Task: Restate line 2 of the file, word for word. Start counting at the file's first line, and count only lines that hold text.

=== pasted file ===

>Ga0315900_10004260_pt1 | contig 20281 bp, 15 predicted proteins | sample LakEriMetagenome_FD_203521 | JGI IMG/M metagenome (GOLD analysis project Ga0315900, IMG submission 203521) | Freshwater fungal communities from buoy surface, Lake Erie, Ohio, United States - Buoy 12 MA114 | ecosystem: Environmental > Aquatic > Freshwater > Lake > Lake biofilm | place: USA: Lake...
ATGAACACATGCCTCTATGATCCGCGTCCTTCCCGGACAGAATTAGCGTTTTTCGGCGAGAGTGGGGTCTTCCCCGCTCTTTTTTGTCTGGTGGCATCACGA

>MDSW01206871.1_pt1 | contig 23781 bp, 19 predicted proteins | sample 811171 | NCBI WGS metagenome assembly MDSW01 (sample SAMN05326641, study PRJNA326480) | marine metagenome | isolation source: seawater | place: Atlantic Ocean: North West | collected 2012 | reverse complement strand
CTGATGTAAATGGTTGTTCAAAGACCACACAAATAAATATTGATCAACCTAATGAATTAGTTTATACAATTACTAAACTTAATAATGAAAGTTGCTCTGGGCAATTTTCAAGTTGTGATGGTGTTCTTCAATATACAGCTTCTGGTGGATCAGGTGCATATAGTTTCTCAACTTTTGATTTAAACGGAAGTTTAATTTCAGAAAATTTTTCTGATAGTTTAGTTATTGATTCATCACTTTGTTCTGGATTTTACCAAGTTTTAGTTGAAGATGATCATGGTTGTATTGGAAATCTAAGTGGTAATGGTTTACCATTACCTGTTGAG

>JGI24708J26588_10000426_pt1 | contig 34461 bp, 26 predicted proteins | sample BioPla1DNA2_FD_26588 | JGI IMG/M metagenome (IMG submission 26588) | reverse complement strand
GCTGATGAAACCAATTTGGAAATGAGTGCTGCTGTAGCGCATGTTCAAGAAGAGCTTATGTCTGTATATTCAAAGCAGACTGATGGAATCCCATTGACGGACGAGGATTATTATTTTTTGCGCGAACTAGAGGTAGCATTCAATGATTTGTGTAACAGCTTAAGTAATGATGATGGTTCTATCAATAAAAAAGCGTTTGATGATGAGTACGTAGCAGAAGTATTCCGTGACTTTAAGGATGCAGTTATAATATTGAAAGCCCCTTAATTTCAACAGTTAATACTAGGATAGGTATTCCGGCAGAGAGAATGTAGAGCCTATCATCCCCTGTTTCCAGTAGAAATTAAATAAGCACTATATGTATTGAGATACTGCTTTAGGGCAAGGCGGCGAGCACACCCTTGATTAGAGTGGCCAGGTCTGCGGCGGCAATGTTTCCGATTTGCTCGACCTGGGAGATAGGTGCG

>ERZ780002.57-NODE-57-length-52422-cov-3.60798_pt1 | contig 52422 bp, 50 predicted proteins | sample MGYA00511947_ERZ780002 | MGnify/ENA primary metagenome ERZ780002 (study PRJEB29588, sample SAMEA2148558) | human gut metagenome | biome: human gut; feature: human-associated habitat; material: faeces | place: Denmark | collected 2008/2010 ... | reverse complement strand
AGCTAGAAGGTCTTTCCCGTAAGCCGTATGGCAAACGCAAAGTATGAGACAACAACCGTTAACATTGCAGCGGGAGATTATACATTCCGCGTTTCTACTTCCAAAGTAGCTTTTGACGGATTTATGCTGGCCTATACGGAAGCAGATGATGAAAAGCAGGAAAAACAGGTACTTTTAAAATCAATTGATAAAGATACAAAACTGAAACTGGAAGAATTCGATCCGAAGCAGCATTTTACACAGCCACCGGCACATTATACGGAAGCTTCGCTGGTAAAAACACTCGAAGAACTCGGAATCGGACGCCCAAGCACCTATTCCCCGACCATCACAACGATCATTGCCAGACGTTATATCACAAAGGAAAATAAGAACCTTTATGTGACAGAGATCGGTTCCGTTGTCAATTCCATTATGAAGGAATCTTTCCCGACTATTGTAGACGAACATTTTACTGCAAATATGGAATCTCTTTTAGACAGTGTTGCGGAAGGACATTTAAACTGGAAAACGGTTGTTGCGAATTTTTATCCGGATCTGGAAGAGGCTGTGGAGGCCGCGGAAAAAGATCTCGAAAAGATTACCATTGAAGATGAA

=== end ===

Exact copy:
ATGAACACATGCCTCTATGATCCGCGTCCTTCCCGGACAGAATTAGCGTTTTTCGGCGAGAGTGGGGTCTTCCCCGCTCTTTTTTGTCTGGTGGCATCACGA